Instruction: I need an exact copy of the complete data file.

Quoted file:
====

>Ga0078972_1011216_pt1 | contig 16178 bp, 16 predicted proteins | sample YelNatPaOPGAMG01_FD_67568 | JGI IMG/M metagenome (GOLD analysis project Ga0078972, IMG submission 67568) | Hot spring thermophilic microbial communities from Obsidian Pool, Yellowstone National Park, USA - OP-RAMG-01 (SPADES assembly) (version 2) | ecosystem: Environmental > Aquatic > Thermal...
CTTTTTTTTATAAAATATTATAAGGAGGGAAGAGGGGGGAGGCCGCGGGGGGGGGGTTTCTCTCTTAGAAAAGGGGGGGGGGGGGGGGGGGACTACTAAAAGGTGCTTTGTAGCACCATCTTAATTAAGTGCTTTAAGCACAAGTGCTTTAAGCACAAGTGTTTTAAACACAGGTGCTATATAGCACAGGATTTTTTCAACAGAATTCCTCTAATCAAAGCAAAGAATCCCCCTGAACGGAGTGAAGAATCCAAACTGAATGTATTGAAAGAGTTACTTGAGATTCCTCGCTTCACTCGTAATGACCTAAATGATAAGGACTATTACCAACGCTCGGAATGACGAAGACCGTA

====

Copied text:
>Ga0078972_1011216_pt1 | contig 16178 bp, 16 predicted proteins | sample YelNatPaOPGAMG01_FD_67568 | JGI IMG/M metagenome (GOLD analysis project Ga0078972, IMG submission 67568) | Hot spring thermophilic microbial communities from Obsidian Pool, Yellowstone National Park, USA - OP-RAMG-01 (SPADES assembly) (version 2) | ecosystem: Environmental > Aquatic > Thermal...
CTTTTTTTTATAAAATATTATAAGGAGGGAAGAGGGGGGAGGCCGCGGGGGGGGGGTTTCTCTCTTAGAAAAGGGGGGGGGGGGGGGGGGGACTACTAAAAGGTGCTTTGTAGCACCATCTTAATTAAGTGCTTTAAGCACAAGTGCTTTAAGCACAAGTGTTTTAAACACAGGTGCTATATAGCACAGGATTTTTTCAACAGAATTCCTCTAATCAAAGCAAAGAATCCCCCTGAACGGAGTGAAGAATCCAAACTGAATGTATTGAAAGAGTTACTTGAGATTCCTCGCTTCACTCGTAATGACCTAAATGATAAGGACTATTACCAACGCTCGGAATGACGAAGACCGTA